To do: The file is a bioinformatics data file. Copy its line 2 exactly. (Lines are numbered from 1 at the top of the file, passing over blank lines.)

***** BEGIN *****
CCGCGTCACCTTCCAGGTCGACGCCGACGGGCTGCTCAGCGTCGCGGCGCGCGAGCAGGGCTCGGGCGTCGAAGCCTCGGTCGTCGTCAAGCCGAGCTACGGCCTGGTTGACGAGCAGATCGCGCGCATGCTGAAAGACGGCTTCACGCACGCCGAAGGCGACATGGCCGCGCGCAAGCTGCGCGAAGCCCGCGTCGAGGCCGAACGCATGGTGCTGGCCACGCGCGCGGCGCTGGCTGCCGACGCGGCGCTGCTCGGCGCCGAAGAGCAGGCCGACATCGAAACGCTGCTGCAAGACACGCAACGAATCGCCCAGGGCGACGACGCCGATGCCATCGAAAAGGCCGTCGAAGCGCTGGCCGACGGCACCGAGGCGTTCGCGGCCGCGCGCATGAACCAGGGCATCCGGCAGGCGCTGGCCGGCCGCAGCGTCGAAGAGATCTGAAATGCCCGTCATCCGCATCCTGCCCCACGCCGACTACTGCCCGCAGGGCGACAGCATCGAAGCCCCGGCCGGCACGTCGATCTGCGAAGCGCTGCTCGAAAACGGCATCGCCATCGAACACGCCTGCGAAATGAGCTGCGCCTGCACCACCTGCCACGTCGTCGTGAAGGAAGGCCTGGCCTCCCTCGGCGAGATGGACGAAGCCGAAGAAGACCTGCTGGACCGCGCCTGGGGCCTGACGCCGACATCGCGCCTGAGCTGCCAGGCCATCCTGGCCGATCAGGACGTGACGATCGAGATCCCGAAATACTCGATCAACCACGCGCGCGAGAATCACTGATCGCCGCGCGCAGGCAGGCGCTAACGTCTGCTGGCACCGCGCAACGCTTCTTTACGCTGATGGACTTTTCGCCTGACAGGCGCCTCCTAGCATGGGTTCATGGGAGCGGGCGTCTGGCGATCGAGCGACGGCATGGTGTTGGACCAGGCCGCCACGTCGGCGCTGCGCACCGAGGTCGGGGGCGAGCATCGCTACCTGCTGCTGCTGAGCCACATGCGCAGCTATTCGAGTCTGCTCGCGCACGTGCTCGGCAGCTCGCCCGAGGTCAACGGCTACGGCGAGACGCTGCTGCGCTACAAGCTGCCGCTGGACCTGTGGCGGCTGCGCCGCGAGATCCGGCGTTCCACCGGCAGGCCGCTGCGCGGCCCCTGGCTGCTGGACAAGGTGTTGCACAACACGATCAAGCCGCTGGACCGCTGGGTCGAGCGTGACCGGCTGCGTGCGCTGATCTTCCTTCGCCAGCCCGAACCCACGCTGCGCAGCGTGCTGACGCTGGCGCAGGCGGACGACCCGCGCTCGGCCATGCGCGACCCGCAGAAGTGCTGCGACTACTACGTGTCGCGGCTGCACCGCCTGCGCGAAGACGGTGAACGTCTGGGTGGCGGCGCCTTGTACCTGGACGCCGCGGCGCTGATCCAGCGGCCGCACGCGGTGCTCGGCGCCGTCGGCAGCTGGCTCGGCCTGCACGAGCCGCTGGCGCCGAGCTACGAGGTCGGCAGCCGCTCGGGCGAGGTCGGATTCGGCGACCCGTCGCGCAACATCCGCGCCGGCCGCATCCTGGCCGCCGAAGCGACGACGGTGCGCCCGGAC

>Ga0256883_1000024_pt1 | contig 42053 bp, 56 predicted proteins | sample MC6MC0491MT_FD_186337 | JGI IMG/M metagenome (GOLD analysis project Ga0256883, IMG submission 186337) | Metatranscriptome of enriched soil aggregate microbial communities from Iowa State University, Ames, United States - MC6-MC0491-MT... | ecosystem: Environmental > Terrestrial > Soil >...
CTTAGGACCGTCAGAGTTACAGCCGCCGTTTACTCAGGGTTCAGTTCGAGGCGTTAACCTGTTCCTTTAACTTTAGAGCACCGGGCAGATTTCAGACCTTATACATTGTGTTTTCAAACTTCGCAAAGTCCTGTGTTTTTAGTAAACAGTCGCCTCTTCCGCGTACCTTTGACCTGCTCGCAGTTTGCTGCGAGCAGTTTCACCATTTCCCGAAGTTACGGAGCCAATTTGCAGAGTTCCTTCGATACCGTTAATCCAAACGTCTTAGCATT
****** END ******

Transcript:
>Ga0256883_1000024_pt1 | contig 42053 bp, 56 predicted proteins | sample MC6MC0491MT_FD_186337 | JGI IMG/M metagenome (GOLD analysis project Ga0256883, IMG submission 186337) | Metatranscriptome of enriched soil aggregate microbial communities from Iowa State University, Ames, United States - MC6-MC0491-MT... | ecosystem: Environmental > Terrestrial > Soil >...